27 September 2018

They Call It The Fair-Haired Dumbell. No, Really.

Portland is in the midst of a building-boom, of course, economics being what it is here in terminal-stage capitalism, of properly Erisian proportion. It's only natural that someone or something in the collective psyche would snap.

Here's what happened with it did.

Back in the days of Mayor Sam Adams, someone got the brilliant idea to turn E Burnside and Couch from NE 14th to the Burnside Bridge into a one-way couplet; Burnside going east, Couch going west. Not only did it ruin a great visual approach to downtown on East Burnside, but it also improved property values (like any other corner of Portland really needed it; pretty soon, you'll be renting the air).

This caused a change in geography in what we sometimes still call the "Burnside Bridgehead", that area where the east end of the Burnside Bridge comes back to earth. The sole corner used to be Burnside and Martin Luther King Jr Blvd. Now, Couch was changed to go one-half block west, s-curve south, then join Burnside to channel the westbound flow onto the bridge. The architecture, such as it was, was swept aside. An open space was created, and that's the way it stood for more than a couple years.

Well, bring us up from 2014 to the present day. Ladies and gentlemen not of Portland, allow me to introduce you to what is actually called "The Fair-Haired Dumbbell"

Looking SE from NE Couch St and Couch Ct, a street belonging only to bicycles

When built, a local alt-weekly exulted Finally, architecture we can argue about. Across the river, on SW 5th, The Portland Building breathed an almost-audible sigh of relief knowing that there was finally a building in town that would attract more opprobrium.

Looking SW from the corner of MLK and Couch
The building looks as though what you'd get if you engaged Willy Wonka as an architect.  Your eyes do not deceive you; non of the sides are plumb. It's all angles. The windows are of various sizes and in seemingly random array.

It's apparently an attempt to redefine the concept of 'building' as 'a structure you walk into and do things in'.

The middle of the Dumbbell, showing the connecting walkways.

As can be seen in the above picture, strictly speaking, the Dumbbell isn't just one building, it's two smaller ones connected by a sort of stacked set of skybridges. Just as you figure you have it figured, you find you figured wrong.

Looking NW from the corner of East Burnside and MLK Jr. Blvd.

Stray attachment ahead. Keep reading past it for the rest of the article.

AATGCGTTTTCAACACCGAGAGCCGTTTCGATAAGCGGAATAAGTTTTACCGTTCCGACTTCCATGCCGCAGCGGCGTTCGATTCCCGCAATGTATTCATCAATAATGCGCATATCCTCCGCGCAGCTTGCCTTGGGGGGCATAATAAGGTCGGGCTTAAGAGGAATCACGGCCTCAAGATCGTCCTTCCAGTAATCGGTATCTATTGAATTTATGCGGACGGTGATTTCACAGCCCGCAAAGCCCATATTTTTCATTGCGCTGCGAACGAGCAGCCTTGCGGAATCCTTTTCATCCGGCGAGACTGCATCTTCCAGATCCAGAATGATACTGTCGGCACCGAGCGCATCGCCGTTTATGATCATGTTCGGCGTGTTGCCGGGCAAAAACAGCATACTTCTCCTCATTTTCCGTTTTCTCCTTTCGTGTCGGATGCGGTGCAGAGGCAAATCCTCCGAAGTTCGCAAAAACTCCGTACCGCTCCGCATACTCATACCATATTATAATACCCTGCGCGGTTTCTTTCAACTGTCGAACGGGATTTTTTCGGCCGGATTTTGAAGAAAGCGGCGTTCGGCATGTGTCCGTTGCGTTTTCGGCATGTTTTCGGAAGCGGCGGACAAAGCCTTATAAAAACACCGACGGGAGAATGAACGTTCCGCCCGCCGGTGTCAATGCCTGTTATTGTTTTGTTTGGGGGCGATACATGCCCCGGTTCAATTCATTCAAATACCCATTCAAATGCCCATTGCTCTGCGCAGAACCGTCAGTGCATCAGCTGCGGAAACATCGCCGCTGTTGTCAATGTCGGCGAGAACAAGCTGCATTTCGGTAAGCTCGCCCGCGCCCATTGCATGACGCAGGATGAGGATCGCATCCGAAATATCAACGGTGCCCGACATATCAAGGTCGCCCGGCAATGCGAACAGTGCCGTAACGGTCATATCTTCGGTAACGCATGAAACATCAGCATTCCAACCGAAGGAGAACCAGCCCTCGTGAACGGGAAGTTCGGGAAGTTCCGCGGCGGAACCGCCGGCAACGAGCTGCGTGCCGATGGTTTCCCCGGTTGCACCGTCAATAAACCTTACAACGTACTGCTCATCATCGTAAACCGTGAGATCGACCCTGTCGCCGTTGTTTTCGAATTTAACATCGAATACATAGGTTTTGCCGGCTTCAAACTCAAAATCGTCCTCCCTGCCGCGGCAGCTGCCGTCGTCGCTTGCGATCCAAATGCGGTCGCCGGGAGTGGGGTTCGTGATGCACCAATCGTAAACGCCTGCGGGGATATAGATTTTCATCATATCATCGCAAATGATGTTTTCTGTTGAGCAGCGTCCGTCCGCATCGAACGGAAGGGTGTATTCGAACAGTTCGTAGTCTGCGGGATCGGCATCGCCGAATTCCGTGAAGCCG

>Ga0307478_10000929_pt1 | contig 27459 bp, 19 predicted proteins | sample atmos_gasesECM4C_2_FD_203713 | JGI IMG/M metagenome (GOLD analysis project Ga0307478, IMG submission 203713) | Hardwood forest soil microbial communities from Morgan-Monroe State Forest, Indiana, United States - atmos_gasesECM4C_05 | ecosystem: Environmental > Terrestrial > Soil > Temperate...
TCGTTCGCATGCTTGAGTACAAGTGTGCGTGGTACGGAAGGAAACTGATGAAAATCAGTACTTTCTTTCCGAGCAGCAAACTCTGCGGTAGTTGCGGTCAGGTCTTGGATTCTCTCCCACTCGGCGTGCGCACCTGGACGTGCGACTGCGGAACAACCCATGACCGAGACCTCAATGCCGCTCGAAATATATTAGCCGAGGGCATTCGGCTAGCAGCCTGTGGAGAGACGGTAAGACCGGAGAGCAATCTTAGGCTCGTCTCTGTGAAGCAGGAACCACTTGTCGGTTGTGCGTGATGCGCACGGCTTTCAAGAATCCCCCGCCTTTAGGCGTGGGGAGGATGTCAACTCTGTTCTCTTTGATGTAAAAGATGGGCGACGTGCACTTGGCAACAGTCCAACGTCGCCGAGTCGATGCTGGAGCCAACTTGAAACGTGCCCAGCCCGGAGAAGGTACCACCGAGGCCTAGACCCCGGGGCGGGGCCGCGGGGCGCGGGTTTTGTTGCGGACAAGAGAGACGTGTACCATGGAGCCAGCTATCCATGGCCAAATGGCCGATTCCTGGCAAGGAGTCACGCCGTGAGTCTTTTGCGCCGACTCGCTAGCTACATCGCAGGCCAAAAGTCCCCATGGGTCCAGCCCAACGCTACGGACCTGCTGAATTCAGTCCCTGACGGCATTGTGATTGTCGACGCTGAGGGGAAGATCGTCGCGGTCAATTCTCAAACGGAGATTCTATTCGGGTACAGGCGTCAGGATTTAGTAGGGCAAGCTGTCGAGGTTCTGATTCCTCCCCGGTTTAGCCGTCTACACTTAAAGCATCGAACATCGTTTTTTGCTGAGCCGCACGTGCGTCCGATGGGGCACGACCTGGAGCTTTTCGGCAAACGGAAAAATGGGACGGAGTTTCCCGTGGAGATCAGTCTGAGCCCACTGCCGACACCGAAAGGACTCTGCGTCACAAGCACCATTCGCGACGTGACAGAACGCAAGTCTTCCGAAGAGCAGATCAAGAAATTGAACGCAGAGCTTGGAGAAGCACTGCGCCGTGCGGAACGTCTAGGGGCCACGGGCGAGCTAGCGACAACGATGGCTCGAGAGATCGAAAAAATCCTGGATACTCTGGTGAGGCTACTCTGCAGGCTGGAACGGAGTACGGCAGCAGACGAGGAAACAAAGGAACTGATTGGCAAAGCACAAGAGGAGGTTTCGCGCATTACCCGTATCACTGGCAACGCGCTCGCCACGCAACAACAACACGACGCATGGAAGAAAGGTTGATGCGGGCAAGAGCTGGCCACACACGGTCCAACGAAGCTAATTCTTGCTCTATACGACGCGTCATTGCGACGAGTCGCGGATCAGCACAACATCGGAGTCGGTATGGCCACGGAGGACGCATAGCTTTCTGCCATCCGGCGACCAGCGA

There's another thing that one might have surmised in looking at this building; it is stranded on a smaller-than modestly-sized Portland block, surrounded with some of the heaviest street traffic in Portland, with minimal parking. That street parking you see on MLK is all the parking there is next to the building proper. There is a parking garage in that Death-Star-looking edifice behind it and on the left, and while I didn't peep the prices, I understand easy financing is available for well-qualified parkers, if you follow me here.

Looking NE, from the Burnside Bridge
And what a paint-job there, hey? Positively painfully Portland psychidelic.

The Fair-Haired Dummbell is one of a kind; if Portlandia put a bird on this one, it'd have to be a cuckoo. But it casts a kind of a spell, you see; one begins to enjoy it despite every instinct in one that insists that this is quite possibly a crime against architecture suitable for prosecution at the International Court of Justice.

Now, I've loved buildings and I've hated them. I have alternatively loved and hated them. But never before have I simultaneously loved and hated a building. The Fair-Haired Dumbbell is both joyously antic and fun and also rage-inducing ... and I hold these emotions concurrently. 

That alt-weekly was right. This is architecture we can argue about.

I just don't know if they meant you can argue with yourself about it.

24 September 2018

The Old Joyce Hotel Sign

The Wife™ has declared this photo to be Portland AF:

Well, it certainly is old Portland AF.

What this is is the sign for the old Joyce Hotel, over the corner of SW 11th Avenue and Harvey Milk Street (formerly Stark). And there is something evocative to the thing, the old flophouse sign, still there and still intact but for the stress of the years on the paint job, up against one of those classic downtown Portland street lamps, which I adore beyond sane reason.

It profoundly emotionally moved her, which is a thing that I'll be even amateur photographers like myself as well as pros are surprised; you never know which one of your compositions will grab someone by the heart.

And so that goes.

23 September 2018

The Daily Paint By Number Presents: The Next Two Projects

Good news for this artist's journey: a new source for more PBN projects has been identified, thanks for avid scouting work by The Wife™.

Art Media, of course, is no more, for a few years now. But, in the space it once occupied on SE 82nd Avenue at King Road, the Portland branch of Hobbytown USA has moved in. It is sweet! Portland area hobby lovers of things such as RC hobbies, model building, model railroads and things of that nature ought to get to know it if they've not already. It's well-stocked and friendly.

They've also got stacks and stacks of PBNs, a great many of them the Dimensions Paintworks brand, which I've, over the course of merely one project, have come to love. I've acquired two more to do, after I'm done with Nicky Boehme's Taste of Italy. 

One is another Nicky Boehme design, titled Balloon Glow. Ethereal, atmospheric, and entrancing.

The second one is a design by Fabrice de Villeneuve, Flower Shoppe, and it's down-to-earth, warm, and friendly.

Another interesting difference about Flower Shoppe is that it's 11x14 and only requires 12 colors. I didn't know until this point that Paintworks came in anything other than 20x16 and 18 colors, but this smaller one presents the same elevated challenge that the other did.

The projects call for two other painterly techniques that will make me up my game: "feathering", the technique of using short choppy strokes to cause a visual blend, and stippling. Also there seems to be the necessity of using a wash.

Paintworks continues to be the PBN that teaches as well as keeps the hands busy, engaging the mind on a more sophisticated level than other producers. I look foreword to these next two challenges.

The Advent of SW Harvey Milk Street

Southwest Stark Street is no more, kinda sorta, for a five-year transition period.